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The precipitous decline in interest rates has put plan sponsors in what is becoming an all-too-familiar quandary—how do I de-risk given the high costs of doing so today? With interest rates at all-time lows, logic suggests delaying action that would extend the interest-rate duration of the portfolio while bonds are expensive.
While yields are very low currently, a closer look reveals some opportunities. The decline in yields initially had come about by way of a flight to quality that drove down the real yield on Treasuries. Slower growth expectations have led to a decline in the level of inflation priced into the market. During the last month, this has resulted in negative real yields on 10-year TIPS and nominal yields below 2% for 10-year Treasuries. More recently, Operation Twist has pushed the long end of the yield curve lower, much to the chagrin of plan sponsors. This action has impacted the “when” but not the “if” question regarding a future rise in interest rates. If the US Federal Reserve is successful, the economy will pick up and real rates and inflation expectations will drive nominal yields higher; if they are not successful, fiscal and monetary stimulus eventually will have similar results, albeit further out in time.
Before we address the timing issue, it would behoove us to reflect on the opportunities that do exist in the bond market today for pension plan investors. First, credit spreads have widened considerably as Treasury yields have declined. Currently, Long Credit Indices are providing spreads well above 2%. Second, bond prices have become more dispersed as spreads have increased, leading to additional opportunities for active managers to add value. And finally, the yield curve remains fairly steep, providing long-duration investors with a healthy yield carry and a positive return.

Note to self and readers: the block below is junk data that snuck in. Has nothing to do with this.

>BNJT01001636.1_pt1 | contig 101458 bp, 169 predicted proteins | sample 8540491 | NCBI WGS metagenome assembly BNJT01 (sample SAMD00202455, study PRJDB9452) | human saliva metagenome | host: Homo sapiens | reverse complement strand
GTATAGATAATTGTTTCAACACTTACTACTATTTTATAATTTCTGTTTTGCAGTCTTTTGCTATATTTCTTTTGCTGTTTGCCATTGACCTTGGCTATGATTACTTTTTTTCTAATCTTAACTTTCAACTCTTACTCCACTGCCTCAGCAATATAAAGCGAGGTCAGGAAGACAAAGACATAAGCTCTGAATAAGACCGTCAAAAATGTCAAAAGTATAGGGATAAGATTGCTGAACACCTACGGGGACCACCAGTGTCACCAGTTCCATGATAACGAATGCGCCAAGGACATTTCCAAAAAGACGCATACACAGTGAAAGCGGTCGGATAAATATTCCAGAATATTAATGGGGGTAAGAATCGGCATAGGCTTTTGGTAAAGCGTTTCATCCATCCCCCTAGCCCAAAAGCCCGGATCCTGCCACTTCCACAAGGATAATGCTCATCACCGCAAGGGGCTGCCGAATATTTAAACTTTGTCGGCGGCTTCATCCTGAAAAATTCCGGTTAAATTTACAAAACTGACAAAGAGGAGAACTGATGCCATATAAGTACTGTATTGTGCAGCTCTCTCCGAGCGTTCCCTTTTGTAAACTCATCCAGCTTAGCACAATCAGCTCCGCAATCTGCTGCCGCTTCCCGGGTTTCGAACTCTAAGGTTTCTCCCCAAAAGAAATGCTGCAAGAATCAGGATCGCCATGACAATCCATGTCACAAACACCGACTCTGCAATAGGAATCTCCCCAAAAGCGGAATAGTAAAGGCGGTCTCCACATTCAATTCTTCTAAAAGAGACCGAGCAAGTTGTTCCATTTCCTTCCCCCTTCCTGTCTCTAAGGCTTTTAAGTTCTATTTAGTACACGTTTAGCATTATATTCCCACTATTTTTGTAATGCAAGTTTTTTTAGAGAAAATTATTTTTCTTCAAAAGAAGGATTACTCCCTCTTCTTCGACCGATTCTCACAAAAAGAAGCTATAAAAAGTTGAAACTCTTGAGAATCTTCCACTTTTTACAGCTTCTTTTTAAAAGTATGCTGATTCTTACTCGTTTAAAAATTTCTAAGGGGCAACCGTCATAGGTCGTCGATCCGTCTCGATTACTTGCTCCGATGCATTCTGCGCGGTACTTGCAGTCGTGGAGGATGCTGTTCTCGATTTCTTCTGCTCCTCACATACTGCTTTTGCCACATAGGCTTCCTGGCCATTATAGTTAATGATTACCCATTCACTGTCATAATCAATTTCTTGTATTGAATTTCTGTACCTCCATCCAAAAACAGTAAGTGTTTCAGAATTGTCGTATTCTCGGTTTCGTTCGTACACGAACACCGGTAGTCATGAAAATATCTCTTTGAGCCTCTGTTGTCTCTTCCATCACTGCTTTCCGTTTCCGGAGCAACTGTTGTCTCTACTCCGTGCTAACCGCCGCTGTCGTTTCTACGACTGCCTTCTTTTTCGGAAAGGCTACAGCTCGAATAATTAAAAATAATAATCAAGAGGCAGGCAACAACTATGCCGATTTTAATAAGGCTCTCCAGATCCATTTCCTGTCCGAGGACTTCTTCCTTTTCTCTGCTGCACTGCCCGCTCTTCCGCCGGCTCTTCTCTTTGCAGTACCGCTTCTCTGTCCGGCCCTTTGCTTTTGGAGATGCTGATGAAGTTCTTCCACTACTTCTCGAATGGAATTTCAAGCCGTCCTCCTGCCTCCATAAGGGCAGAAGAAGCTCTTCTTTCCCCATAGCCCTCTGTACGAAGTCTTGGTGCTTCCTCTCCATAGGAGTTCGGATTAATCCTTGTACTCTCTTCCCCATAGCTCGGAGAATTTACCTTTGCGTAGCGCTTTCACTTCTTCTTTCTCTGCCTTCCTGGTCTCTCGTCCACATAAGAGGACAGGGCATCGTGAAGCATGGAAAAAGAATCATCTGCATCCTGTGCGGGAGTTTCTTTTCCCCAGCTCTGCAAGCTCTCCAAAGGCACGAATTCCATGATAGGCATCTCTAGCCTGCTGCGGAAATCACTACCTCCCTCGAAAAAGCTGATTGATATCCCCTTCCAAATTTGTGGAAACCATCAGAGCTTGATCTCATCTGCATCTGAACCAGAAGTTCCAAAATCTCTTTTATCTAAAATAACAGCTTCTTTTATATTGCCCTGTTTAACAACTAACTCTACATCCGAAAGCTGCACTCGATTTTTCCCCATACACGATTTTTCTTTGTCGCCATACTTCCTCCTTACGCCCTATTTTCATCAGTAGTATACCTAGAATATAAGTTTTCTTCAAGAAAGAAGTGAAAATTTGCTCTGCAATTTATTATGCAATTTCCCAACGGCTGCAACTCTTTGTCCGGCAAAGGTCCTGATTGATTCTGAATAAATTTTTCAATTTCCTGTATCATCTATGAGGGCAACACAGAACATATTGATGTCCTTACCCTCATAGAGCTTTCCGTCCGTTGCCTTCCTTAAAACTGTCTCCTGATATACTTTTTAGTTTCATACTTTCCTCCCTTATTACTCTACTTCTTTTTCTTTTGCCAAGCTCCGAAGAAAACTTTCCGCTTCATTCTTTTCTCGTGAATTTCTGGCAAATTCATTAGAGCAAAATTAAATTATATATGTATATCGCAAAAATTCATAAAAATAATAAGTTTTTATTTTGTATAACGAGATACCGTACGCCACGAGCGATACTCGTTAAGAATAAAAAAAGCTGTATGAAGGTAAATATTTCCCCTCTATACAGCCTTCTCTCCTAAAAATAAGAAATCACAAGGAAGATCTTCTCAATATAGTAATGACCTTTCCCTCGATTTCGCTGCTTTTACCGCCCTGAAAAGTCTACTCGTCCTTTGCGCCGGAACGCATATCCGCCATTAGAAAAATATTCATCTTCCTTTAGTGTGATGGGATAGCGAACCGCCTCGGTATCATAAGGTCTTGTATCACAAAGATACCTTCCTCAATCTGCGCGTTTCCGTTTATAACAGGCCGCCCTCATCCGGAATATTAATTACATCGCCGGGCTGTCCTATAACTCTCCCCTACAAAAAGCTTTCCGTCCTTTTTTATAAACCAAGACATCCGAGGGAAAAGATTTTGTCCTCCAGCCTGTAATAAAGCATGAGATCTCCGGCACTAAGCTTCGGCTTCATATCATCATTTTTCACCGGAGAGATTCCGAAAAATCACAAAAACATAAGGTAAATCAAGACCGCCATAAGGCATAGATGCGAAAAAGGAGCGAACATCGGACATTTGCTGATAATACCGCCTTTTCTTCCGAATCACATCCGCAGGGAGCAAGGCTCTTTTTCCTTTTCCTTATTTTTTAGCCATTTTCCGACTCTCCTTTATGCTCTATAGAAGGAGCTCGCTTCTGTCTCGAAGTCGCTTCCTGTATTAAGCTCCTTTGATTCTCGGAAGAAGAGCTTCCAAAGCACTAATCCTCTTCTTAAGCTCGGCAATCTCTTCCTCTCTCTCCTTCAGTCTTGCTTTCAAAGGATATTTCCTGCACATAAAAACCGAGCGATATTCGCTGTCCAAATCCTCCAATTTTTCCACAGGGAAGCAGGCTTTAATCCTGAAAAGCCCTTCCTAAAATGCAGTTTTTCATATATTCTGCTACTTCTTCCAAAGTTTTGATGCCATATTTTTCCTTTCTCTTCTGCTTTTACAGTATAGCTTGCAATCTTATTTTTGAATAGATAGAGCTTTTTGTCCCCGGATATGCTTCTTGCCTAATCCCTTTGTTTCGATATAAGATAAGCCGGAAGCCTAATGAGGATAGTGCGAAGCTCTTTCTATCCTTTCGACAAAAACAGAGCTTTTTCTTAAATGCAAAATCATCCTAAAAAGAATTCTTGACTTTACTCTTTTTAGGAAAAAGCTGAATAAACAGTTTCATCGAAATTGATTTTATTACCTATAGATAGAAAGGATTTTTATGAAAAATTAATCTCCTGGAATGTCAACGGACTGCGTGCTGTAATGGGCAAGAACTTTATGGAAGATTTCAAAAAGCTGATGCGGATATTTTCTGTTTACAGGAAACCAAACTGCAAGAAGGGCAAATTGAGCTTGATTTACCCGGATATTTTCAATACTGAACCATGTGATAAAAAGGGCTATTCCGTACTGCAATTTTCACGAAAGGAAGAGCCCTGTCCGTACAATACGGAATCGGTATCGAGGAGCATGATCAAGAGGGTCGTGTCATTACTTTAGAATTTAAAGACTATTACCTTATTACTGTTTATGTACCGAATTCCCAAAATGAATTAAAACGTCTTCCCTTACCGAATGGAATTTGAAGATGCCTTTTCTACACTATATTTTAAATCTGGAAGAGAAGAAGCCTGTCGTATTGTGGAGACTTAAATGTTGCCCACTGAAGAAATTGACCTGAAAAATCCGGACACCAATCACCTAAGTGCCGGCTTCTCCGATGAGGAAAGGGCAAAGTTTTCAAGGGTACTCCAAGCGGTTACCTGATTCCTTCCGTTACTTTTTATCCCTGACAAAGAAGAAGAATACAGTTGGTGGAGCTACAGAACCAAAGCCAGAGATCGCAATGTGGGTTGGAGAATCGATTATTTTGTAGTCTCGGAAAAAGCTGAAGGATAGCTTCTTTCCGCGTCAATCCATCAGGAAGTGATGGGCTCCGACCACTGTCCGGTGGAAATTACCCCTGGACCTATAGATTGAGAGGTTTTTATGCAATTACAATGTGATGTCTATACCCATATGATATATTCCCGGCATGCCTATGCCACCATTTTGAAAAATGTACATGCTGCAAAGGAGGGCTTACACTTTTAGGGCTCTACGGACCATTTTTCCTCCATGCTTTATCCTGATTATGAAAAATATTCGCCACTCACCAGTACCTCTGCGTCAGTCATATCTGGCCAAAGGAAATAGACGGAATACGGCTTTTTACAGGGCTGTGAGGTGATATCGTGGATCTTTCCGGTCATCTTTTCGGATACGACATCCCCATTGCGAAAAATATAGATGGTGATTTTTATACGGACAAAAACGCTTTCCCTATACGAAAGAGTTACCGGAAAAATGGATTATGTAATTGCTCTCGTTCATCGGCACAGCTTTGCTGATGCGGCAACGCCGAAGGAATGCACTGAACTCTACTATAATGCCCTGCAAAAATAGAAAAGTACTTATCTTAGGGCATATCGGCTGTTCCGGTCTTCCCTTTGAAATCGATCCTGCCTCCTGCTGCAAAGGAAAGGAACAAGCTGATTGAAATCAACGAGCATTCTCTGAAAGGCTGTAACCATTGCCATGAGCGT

Since 2009, we have seen many plan sponsors adopt glide paths to address the following question: How do I sell equities and buy bonds in a smart way as equity prices recover? Our 2011 Aon Hewitt Global Pension Risk Survey shows that 21% of plans have already implemented a glide path strategy while another 29% are targeting this change in the next year. Using improvements in their plan’s funded ratio to guide their actions, many have sold equities and bought long-duration bonds as equity markets have rallied and bond yields have fluctuated. This one-dimensional approach worked well while bond yields hovered at reasonable levels. However, the more recent decline in bond yields has reached such a low level that even the plan sponsors on the vanguard of pension risk management have questioned whether they should continue to de-risk at this time. It is time to take the next step and adopt a two-dimensional approach.
The second dimension is the level of interest rates, or more specifically, the level of the yield that underlies the funded-ratio metric that drives the glide path (usually a long corporate bond yield). Whereas the plan’s funded ratio should define how much risk and return needs to be targeted based on the allocation to return-seeking assets (stocks, alternatives, etc.), the level of interest rates should define how the liability-hedging assets (bonds) need to be invested. This latter dimension may be broken down into the following components: 1) target duration level, 2) yield curve positioning, and 3) the blend of government and corporate bonds.
The second dimension adds another buy-low, sell-high mechanism to the pension risk program, leading plan sponsors to the more favorably priced portions of the market as they de-risk by addressing the three items above. But this is not the primary advantage of a two-dimensional de-risking policy. Its most influential contribution is that it provides plan sponsors with a clear road map, which allows them to continue implementing their de-risking programs without having to time the increase in interest rates. As history has proven, investment committees are not well positioned to make such decisions.
Two-dimensional investment policies may be designed by conducting an asset-liability study. It is paramount that these policies reside within the plan investment policy statement so that they may be executed seamlessly. We have found that it is helpful to change the investment committee’s governance process by focusing quarterly investment reviews on the performance of assets versus liabilities (the true plan benchmark).
As more focus is placed on pension risk management, it has become more common for plan sponsors to outsource the execution of their dynamic investment policy to firms that specialize in investments and actuarial science. As such, bundled solutions are becoming more common—both simple and complex de-risking programs should utilize all available tools.
The balance between long-term strategies and short-term opportunities is difficult, especially in volatile environments. Defining and staying the course is most important, though one must also manage through external events like low interest rates in a thoughtful and thorough way.
Matthew Clink is the Head of Portfolio Management for the US Delegated Team of Hewitt Ennis Knupp. Ari Jacobs is a Managing Principal and Retirement Solutions Leader at Aon Hewitt.